KEEP CALM & EARTH
KEEP CALM & EARTH

In celebration of Earth Day, we shine the spotlight on Mother Nature this month. Upon reflection, I began to truly appreciate the late Mr. Lee Kuan Yew’s foresight. As ambitious as his plans were to transform Singapore from a third world to first world nation within one generation, he was also resolute about making greenery an integral part of the country’s infrastructure. In the initial phase, his “garden city” vision was implemented in the form of an intensive tree-planting program (which happens to be the 2016 Earth Day theme – Trees for the Earth!). Following its success, other initiatives like the creation of parks and green corridors, as well as the preservation of nature reserves have all had a profound effect on Singapore’s landscape.

Mr. Lee said, “I have always believed that a blighted urban landscape, a concrete jungle destroys the human spirit. We need the greenery of nature to lift our spirits.” It would seem that his view is not just some fluffy notion as various studies have found that urbanites with little access to green spaces suffer a higher incidence of mental health conditions than people living near parks. Research has also shown that city dwellers who visit natural environments have lower levels of stress than those who predominantly stay indoors.

To understand the relationship between nature and mood, researchers in California used fMRI scans to show that exposure to nature resulted in heightened activity of opioid receptors in the brains of study participants. Activation of these receptors lead to dopamine production. This neurotransmitter helps control the brain’s reward and pleasure centers, and a dopamine surge leads to feelings of wellness. The activation of opioid receptors also blocks pain, and people tend to perceive themselves as feeling more positive and less stressed.

Exposure to nature not only improves your mental and emotional health, it contributes to your physical wellbeing, reducing blood pressure, heart rate and muscle tension. So even if you did not consider yourself a typical tree-hugger, there are many ways to embrace Mother Earth and tap into the healing power of nature.

Plant a Tree

Trees will be the first of five major goals the Earth Day Network is undertaking in honor of the five-year countdown to their 50th anniversary. This initiative will make a significant impact on the Earth as trees help combat climate change by absorbing excess and harmful CO² from our atmosphere. Trees also improve air quality by absorbing odors and pollutant gases, and filtering particulates out of the air by trapping them on their leaves and bark. If you do not have access to your own private garden, you can participate in the Garden City Fund Plant-A-Tree Programme.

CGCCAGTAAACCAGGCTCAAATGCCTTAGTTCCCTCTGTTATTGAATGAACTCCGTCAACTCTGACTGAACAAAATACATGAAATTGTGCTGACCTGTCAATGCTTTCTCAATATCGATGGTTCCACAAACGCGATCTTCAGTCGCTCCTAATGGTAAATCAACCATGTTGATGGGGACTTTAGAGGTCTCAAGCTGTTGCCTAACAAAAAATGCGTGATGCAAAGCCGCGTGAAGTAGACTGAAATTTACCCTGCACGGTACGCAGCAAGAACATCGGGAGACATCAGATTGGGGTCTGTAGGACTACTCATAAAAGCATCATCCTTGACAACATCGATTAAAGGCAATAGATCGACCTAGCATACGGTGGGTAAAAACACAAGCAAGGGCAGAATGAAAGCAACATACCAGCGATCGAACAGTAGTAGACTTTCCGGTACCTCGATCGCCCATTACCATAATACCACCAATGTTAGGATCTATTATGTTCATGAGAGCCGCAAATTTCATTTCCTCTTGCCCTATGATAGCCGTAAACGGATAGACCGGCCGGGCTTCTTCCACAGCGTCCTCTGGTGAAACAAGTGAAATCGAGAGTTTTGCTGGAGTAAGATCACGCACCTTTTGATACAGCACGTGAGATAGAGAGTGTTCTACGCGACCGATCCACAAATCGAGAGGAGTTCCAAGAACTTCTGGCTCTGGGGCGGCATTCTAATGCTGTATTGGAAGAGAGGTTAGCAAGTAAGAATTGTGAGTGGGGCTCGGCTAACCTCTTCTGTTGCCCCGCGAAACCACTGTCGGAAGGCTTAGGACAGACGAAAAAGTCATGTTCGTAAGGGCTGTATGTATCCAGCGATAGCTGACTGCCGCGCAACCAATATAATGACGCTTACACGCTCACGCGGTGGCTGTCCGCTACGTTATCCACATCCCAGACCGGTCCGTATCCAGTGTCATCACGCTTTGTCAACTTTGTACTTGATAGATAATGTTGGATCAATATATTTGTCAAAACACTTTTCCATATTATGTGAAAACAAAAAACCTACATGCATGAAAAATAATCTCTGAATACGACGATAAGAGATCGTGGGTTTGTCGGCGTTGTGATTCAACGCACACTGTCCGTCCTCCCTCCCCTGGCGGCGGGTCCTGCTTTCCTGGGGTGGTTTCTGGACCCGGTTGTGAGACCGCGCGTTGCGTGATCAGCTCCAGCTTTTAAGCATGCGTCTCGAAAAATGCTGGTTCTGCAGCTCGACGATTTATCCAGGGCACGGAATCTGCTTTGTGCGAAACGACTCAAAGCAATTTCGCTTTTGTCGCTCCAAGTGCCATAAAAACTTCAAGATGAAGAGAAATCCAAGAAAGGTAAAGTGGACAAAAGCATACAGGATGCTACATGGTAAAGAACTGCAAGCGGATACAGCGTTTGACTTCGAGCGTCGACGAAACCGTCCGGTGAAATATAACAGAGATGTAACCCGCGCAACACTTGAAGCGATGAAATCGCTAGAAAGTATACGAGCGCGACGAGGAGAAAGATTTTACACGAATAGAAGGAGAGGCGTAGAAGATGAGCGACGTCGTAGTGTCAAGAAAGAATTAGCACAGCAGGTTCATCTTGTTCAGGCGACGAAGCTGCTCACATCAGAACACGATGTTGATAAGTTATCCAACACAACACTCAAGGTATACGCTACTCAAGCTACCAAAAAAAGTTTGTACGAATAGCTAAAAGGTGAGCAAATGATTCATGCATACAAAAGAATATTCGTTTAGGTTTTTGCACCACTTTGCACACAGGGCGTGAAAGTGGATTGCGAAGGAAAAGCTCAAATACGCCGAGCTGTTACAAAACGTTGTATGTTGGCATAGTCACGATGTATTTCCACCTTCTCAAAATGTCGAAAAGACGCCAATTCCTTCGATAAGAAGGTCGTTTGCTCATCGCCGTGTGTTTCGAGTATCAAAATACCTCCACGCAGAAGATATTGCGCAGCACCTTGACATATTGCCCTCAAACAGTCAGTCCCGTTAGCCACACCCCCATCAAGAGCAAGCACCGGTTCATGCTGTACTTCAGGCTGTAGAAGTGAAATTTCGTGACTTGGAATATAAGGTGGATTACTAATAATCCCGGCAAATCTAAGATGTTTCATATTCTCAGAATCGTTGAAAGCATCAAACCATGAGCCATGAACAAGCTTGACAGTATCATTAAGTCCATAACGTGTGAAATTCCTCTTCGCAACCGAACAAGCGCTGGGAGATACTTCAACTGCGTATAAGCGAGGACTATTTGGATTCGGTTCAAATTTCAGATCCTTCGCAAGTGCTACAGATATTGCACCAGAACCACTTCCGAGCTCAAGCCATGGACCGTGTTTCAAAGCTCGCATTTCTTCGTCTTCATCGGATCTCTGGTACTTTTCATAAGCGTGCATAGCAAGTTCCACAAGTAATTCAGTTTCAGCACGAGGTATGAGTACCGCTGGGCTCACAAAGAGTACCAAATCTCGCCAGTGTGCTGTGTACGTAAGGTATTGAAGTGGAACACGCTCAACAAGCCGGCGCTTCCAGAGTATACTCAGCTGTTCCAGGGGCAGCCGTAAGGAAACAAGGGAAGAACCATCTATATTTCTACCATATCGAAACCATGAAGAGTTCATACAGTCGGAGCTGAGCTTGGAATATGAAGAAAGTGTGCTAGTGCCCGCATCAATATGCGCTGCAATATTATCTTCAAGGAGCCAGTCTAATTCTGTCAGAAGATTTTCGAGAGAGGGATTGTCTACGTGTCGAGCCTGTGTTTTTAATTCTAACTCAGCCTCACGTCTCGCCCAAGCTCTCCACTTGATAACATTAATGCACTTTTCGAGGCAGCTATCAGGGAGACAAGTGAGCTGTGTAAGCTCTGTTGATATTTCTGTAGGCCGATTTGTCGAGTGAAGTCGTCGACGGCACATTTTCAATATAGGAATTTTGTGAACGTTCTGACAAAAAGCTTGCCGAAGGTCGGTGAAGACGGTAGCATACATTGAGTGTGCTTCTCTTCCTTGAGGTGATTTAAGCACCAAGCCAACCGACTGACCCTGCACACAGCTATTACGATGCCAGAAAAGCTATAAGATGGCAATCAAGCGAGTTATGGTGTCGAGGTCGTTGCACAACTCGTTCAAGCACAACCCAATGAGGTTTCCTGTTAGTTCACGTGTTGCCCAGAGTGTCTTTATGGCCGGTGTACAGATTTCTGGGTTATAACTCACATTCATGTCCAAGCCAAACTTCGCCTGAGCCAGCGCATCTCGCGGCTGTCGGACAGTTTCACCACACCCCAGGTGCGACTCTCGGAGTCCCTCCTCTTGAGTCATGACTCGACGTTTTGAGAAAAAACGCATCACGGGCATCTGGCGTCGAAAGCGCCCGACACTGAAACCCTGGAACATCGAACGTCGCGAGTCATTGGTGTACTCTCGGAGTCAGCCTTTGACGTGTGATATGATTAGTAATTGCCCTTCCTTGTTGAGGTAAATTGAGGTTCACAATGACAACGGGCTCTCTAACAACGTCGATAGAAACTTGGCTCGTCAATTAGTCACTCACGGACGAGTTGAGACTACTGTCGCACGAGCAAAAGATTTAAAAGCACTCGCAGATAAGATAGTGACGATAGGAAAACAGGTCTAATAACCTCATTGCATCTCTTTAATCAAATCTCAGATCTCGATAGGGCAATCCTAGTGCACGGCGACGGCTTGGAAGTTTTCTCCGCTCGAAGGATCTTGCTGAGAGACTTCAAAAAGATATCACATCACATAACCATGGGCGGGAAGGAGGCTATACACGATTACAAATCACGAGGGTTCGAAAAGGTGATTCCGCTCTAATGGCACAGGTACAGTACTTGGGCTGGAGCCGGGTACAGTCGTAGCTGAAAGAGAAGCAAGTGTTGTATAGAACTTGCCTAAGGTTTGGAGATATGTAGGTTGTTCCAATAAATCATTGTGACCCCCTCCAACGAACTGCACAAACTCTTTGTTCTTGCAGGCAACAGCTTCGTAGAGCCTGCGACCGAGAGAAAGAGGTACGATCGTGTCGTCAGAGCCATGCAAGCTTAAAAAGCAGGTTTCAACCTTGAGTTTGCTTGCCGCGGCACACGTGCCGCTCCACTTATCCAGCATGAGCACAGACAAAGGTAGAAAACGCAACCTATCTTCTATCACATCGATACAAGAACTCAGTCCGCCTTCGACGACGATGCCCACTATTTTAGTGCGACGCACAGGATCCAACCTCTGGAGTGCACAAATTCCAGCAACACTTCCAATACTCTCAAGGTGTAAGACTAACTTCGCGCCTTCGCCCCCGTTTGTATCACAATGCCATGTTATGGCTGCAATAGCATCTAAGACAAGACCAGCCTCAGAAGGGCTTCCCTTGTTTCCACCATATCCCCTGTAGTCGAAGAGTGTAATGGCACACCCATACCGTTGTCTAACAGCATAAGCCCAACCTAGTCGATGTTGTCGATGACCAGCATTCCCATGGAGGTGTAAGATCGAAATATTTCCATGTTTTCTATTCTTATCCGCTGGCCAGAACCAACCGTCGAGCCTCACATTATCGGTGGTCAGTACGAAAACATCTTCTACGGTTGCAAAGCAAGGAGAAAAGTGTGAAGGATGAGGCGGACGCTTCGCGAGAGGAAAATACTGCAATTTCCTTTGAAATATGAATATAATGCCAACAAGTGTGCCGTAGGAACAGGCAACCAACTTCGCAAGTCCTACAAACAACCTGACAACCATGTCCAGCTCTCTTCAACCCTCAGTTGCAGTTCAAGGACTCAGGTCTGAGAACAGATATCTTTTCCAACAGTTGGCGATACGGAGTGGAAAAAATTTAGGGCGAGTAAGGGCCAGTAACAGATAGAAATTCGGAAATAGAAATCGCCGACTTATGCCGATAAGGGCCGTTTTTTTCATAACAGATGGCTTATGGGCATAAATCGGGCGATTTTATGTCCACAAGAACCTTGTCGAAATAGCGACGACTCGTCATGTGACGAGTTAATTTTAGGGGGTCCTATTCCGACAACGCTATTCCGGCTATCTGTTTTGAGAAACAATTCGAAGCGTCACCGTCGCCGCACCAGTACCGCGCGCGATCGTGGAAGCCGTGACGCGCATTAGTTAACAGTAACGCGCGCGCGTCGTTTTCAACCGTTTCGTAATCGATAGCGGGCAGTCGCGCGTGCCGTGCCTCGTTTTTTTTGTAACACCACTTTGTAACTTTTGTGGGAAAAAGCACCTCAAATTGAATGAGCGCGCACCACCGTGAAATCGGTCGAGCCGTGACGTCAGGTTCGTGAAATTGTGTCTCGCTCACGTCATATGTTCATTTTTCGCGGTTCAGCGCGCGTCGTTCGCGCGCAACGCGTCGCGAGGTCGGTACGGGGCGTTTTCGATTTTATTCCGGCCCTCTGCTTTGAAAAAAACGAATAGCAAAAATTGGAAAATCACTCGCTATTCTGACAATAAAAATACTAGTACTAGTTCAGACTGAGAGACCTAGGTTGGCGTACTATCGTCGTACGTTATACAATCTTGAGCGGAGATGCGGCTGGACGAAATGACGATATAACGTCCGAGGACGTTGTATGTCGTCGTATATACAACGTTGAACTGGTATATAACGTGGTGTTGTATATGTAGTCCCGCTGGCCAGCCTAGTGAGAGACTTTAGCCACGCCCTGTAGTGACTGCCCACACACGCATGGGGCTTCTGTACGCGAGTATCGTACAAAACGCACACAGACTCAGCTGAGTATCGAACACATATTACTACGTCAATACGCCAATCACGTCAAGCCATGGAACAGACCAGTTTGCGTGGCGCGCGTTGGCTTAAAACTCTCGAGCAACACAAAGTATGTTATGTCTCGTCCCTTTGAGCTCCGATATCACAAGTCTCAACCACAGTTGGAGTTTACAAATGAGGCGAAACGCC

Practice Grounding/Earthing

Through daily activities and exposure to toxins, positively charged particles in the form of free radicals can build up in our bodies. It is believed that by coming into contact with the earth, we can balance out the free radicals as the earth has a negative grounding charge. According to emerging research, benefits of grounding/earthing includes reduction in pain and inflammation, and improved energy and sleep. Regular practice was also shown to reduce stress, and promote serenity and peace. While there are devices to create the same response indoors, the inexpensive and easiest way is to spend some time barefoot outdoors every day.

Bring Nature Indoors

If you are strapped for time and can’t get outdoors regularly, fret not. Research done in hospitals, offices and schools has found that even a simple plant in a room can have a positive impact on stress and anxiety. To bring the green in, consider cultivating an interest in calming art forms like Bonsai or Ikebana. Alternatively, for those who are new to gardening, a terrarium may be a great place to start. Level up by getting indoor plants like the Peace Lily that improves indoor air quality by filtering out common volatile organic compounds (VOCs).

Look out for a whole host of Earth-Friendly activities right here at Balanced Living and The Living Café this month, including our Earth Day event on 22 April as we celebrate the wonders of the natural world with stories, mindful meditation and an inspirational documentary.

 

tiffany-wee_profile-picture_nov-2016-2Tiffany Wee

Naturopath, Nutritionist, Herbalist, Mindful Eating, Reiki

Born in Singapore and trained in Australia, Tiffany has consulted in world-renowned health establishments like Chiva Som, ESPA and Balanced Living. She is recognised by her clients for her warmth, efficiency and expertise in helping them achieve their individual health potential. Tiffany is also the first in Asia to offer UCSD’s Mindful Eating course.

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